>and Extended Optical Zoom goes up to 860 mm,


    What is "extended optical zoom"? An addon-lens?

    jue
     
    Jürgen Exner, Nov 3, 2009
    #71
  12. On Tue, 03 Nov 2009 00:05:34 -0400, nospam <> wrote:

    >In article <>, John Navas
    ><> wrote:
    >
    >> >>Panasonic with optically-stabilized Leica super-zoom lens is
    >> >>inexpensive, compact and light, excellent for birding.
    >> >
    >> >Chickens, perhaps. Turkeys, ostriches, emus, and caged birds maybe.
    >> >Large birds that you can close enough to touch.

    >>
    >> Standard Optical Zoom "only" goes up 1o 480 mm,
    >> and Extended Optical Zoom goes up to 860 mm,
    >> quite sufficient for most birding,

    >
    >you've got to be kidding.
    >
    >extended optical zoom is nothing more than cropping off most of the
    >pixels leaving just 3 mp. any camera can do that, and it's nothing at
    >all like using a real 860mm lens.
    >
    >> but those ranges are easily extended with a teleconverter
    >> to over 800 mm and over 1400 mm respectively.

    >
    >you can easily use teleconverters with slr lenses and you can crop the
    >slr image for 'extended optical zoom.'
    >


    While reducing your useful DSLR lens' aperture by 2X's or more, the time
    when you really need full aperture is at long focal lengths. To top that
    off, ALL lenses of those focal-lengths for DSLRs are already crippled by
    having far smaller apertures than any super-zoom P&S camera.

    Try again, you psychotic and deceptive know-nothing pretend-photographer
    DSLR-Troll.
     
    Outing Trolls is FUN!, Nov 3, 2009
    #72
  13. PaddleHard

    Bob Larter Guest

    John Navas wrote:
    > On Mon, 02 Nov 2009 18:57:46 -0500, tony cooper
    > <> wrote in
    > <>:
    >
    >> On Mon, 02 Nov 2009 15:16:23 -0800, John Navas
    >> <> wrote:
    >>
    >>> On Mon, 2 Nov 2009 10:21:01 -0000, "No spam please"
    >>> <> wrote in <hcn098$2m11$>:
    >>>
    >>>> I agree that a 3oomm lens isn't ideal for bird photography. Personally, I'd
    >>>> love a fast 400mm but the cost, size and weight are beyond me. ...
    >>> Panasonic with optically-stabilized Leica super-zoom lens is
    >>> inexpensive, compact and light, excellent for birding.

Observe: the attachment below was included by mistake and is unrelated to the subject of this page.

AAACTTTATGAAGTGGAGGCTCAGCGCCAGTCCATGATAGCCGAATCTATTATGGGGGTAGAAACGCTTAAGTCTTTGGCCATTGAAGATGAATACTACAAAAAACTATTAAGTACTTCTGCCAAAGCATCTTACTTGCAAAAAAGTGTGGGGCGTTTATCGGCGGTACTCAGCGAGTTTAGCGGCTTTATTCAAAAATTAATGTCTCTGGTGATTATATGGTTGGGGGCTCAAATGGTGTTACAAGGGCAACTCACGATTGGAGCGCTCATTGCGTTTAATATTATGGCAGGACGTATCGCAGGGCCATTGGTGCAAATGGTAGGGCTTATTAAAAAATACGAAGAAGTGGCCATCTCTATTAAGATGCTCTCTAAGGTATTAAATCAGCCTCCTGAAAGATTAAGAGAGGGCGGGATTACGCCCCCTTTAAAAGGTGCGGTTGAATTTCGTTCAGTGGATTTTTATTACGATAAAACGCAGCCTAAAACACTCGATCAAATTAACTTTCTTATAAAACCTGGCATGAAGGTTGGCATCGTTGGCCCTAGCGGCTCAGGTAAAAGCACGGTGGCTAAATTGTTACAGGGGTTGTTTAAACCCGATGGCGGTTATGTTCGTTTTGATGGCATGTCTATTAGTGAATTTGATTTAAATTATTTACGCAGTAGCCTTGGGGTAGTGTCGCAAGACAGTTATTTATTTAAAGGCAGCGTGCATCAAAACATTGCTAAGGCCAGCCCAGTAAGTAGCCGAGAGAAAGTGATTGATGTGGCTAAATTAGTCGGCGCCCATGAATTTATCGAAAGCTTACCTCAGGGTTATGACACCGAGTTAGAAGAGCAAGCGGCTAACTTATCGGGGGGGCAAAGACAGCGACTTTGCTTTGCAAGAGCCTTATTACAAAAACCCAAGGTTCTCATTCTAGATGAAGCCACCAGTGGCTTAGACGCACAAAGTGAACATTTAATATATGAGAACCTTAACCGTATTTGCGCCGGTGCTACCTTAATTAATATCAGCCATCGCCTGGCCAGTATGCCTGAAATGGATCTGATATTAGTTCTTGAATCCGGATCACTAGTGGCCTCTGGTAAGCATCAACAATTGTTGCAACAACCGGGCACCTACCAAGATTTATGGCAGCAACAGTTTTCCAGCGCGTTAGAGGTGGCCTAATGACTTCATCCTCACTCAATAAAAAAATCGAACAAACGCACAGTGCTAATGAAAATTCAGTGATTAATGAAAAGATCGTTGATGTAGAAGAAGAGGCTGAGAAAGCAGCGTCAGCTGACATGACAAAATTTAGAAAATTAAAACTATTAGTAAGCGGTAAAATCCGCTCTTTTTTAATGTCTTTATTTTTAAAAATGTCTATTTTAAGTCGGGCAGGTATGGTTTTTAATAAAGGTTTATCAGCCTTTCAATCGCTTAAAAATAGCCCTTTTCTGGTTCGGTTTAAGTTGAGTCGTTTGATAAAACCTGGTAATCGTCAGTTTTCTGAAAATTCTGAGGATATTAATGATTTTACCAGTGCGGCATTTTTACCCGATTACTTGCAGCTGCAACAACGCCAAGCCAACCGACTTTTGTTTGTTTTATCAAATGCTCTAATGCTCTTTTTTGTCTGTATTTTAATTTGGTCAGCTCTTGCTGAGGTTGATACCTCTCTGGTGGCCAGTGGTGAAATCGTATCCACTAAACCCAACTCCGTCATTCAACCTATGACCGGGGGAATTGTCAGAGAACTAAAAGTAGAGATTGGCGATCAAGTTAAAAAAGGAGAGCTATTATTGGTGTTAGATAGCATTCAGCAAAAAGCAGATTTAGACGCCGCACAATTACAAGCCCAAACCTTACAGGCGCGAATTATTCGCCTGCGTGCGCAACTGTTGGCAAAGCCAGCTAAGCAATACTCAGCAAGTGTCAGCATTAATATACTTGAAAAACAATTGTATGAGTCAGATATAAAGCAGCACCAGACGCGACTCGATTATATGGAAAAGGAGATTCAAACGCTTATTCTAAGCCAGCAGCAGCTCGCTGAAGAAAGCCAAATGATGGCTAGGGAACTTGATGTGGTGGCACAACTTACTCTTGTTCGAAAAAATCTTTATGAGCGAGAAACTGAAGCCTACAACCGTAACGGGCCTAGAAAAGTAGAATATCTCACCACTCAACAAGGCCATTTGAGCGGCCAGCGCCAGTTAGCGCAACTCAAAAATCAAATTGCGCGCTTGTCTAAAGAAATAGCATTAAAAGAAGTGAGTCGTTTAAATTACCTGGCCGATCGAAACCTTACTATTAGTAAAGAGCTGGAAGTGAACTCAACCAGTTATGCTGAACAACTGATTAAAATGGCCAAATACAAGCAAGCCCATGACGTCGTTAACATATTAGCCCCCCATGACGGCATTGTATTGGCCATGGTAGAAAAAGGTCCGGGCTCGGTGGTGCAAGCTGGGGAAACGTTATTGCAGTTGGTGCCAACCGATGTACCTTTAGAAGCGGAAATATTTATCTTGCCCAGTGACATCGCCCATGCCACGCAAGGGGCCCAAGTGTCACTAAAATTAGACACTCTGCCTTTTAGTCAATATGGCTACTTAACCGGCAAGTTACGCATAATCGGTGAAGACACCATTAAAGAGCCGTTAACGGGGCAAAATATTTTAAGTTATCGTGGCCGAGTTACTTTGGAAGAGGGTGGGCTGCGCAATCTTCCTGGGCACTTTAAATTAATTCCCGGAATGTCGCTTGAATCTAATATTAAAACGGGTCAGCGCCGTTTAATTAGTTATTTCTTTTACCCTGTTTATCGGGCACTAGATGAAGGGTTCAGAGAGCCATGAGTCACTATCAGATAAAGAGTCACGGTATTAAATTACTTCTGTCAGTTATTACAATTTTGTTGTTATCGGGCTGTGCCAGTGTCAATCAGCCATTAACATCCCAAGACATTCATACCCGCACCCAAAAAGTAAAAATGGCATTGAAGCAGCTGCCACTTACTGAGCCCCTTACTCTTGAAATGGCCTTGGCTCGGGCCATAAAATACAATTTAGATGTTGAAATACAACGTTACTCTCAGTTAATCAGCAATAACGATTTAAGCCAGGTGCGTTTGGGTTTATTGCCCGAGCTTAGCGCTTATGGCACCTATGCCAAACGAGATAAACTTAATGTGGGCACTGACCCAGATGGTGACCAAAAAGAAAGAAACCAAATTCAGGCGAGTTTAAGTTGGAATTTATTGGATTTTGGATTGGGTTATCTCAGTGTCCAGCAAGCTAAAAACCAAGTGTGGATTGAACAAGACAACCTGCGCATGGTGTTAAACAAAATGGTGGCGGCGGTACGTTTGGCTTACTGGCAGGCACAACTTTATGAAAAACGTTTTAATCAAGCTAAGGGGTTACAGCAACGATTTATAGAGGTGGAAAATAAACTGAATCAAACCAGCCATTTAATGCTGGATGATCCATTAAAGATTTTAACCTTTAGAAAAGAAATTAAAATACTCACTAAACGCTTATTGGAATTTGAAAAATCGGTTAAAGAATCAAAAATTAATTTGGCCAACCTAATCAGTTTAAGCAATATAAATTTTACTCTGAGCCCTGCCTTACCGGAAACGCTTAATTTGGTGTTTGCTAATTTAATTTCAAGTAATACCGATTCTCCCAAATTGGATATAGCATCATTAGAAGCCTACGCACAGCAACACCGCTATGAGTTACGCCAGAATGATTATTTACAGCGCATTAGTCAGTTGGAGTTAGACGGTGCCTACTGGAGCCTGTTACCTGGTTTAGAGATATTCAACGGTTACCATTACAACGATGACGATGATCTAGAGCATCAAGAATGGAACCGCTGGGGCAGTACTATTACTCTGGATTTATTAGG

>> Chickens, perhaps. Turkeys, ostriches, emus, and caged birds maybe.
    >> Large birds that you can close enough to touch.

    >
    > Standard Optical Zoom "only" goes up 1o 480 mm,
    > and Extended Optical Zoom goes


    ie; 'digital zoom'. *snicker*

    up to 860 mm,
    > quite sufficient for most birding,
    > but those ranges are easily extended with a teleconverter
    > to over 800 mm and over 1400 mm respectively.
    >
    > Much better than dSLR. :D


    You've obviously never tried to use such a combination for real photography.


    --
    W
    . | ,. w , "Some people are alive only because
    \|/ \|/ it is illegal to kill them." Perna condita delenda est
    ---^----^---------------------------------------------------------------
     
    Bob Larter, Nov 3, 2009
    #73
  14. PaddleHard

    nospam Guest

    In article <hcpehb$vq0$>, No spam please
    <> wrote:

    > >> As I said
    > >> earlier, a friend who operates an airfield radio found that her own radio
    > >> receiver upset the aircraft's systems.

    > >
    > > but you didn't say how she determined that. did she turn on the radio
    > > and the plane suddenly dive or make a sudden turn? how did she rule out
    > > some other effect?

    >
    > As I understand it, the pilots found a malfunction and asked cabin crew to
    > see if anyone was using a radio receiver or transmitter. I don't know the
    > aircraft type.


    malfunctions can occur for a variety of reasons. that's not proof that
    the radio was the cause.
     
    nospam, Nov 3, 2009
    #74
  15. PaddleHard

    nospam Guest

    In article <hcpegt$vq0$>, No spam please
    <> wrote:

    > The Nikon body definitely doesn't have the mechanical focus coupling so it
    > may well be a D40 and not a D50.


    if there's no coupling, it's a d40, not a d50.
     
    nospam, Nov 3, 2009
    #75
  16. PaddleHard

    J. Clarke Guest

    nospam wrote:
    > In article <hcpehb$vq0$>, No spam please
    > <> wrote:
    >
    >>>> As I said
    >>>> earlier, a friend who operates an airfield radio found that her
    >>>> own radio receiver upset the aircraft's systems.
    >>>
    >>> but you didn't say how she determined that. did she turn on the
    >>> radio and the plane suddenly dive or make a sudden turn? how did
    >>> she rule out some other effect?

    >>
    >> As I understand it, the pilots found a malfunction and asked cabin
    >> crew to see if anyone was using a radio receiver or transmitter. I
    >> don't know the aircraft type.

    >
    > malfunctions can occur for a variety of reasons. that's not proof that
    > the radio was the cause.